Subjectivities and Bio-socialities of Illness & Health
This research platform reflects the broad scope of research, teaching, and learning in the department related to concepts of health, the body, illness and ‘well-being’ and with the way that a diverse range of healing practices, including biomedical knowledge or technologies, are diversely defined and constituted. Collectively this research is both concerned with the ways in which different ‘subjectivities’ are constituted by or caught up in different health practices and with the way that broader social and/or biological parameters must be addressed in examining, understanding and intervening on real world health problems . Comprising five subsections that bring together different expertise from across the department, the platform reflects key interdisciplinary aims and goals. These subsections include:
a. “Inner Worlds”: Psychological and Psychiatric Anthropology
b. Personhood and the Body
c. Biosocial Perspectives, Biosociality and Genetics
d. Cultural Diversity Issues in Clinical Practice
e. Critical Medical Anthropology, Inequalities and Health Disparities
This year’s Anthropology in London conference invites paper and panel proposals that explore movement in the broadest sense, including movement of objects, people, ideas, cultural practices, and narratives; the structures, discourses, and practices that aid or obstruct such movements; the movement of bodies in dance, ritual, and performance; and anthropological theory and practice ‘on the move’, in step with a changing world. Core themes include, but are not limited to:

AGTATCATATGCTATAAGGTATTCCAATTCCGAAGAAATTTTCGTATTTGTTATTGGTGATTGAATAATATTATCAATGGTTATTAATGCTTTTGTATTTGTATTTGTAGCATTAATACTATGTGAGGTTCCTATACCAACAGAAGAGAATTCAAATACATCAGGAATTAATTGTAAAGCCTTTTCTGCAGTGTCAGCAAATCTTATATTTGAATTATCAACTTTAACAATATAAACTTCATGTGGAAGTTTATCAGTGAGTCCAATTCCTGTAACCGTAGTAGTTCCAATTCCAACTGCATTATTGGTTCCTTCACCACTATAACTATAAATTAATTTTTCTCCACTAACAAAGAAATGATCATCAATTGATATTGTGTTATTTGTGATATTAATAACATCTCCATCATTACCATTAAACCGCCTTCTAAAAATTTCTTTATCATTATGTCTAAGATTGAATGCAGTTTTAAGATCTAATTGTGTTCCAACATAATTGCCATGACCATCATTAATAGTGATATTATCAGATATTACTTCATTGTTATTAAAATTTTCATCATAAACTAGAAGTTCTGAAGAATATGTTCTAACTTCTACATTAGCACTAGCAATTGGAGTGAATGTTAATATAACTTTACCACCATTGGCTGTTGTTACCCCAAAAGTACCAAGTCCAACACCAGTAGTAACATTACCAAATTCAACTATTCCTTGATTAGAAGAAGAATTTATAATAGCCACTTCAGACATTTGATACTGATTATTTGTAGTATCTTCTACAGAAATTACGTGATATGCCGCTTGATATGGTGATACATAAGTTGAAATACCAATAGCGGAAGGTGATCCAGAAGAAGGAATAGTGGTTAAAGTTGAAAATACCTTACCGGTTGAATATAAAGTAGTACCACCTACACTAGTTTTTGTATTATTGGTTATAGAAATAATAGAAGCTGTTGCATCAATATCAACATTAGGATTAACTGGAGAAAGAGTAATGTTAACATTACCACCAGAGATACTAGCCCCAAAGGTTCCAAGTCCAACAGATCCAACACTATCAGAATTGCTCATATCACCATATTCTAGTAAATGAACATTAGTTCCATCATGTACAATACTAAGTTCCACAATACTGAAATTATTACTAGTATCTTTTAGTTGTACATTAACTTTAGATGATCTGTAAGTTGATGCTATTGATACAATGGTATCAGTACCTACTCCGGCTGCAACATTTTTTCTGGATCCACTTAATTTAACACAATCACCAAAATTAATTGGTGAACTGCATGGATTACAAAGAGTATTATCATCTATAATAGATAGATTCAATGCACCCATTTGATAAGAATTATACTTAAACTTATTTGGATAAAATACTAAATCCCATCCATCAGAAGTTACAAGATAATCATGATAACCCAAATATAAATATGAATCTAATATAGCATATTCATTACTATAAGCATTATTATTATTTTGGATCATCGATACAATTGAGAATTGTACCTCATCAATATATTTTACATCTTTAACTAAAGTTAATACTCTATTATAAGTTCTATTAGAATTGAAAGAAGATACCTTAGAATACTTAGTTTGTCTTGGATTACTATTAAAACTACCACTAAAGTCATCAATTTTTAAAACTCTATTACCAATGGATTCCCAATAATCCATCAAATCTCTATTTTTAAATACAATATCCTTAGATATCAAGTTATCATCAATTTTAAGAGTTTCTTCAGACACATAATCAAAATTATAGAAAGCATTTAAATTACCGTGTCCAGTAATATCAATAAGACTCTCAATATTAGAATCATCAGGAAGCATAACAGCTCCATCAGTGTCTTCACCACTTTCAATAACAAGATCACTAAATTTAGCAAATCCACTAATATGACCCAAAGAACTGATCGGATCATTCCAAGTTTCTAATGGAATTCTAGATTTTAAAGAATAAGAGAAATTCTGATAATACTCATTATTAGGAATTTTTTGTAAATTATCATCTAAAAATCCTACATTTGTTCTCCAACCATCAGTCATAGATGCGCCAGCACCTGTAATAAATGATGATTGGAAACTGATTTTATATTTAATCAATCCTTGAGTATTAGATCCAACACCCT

Published: Feb 25, 2015 1:19:19 PM
MN Srinivas Lecture 2015 - Christopher Pinney: 'Destroying the Negatives: M.N. Srinivas, “India’s Villages”, and Photography'
Published: Feb 24, 2015 11:46:29 AM
The Department of Anthropology at UCL invites all prospective candidates to the Postgraduate Open Day on Wednesday, 11th March. More...
Published: Jan 28, 2015 3:30:00 PM
According to many, the brutal attack on Charlie Hebdo has been an aggression against the secular understood as the realm where freedom of speech is not limited by religious or ideological constraints. In painting this picture, commentators have evoked the Age of Reason. In a society based on the values of the Enlightenment, it has been argued, humor should be un-restrained. But, is this the case? Is the secular really a neutral sphere? And, should Voltairean reason be the only guideline for satire in the West? A dose of Anthropological sensibility can help us to contextualise and to answer these questions. More...
Published: Jan 28, 2015 12:04:50 PM
Join us for a special seminar by Dr Saamdu
Chetri (Executive Director, Gross National Happiness Centre, Bhutan).
Published: Jan 22, 2015 3:11:05 PM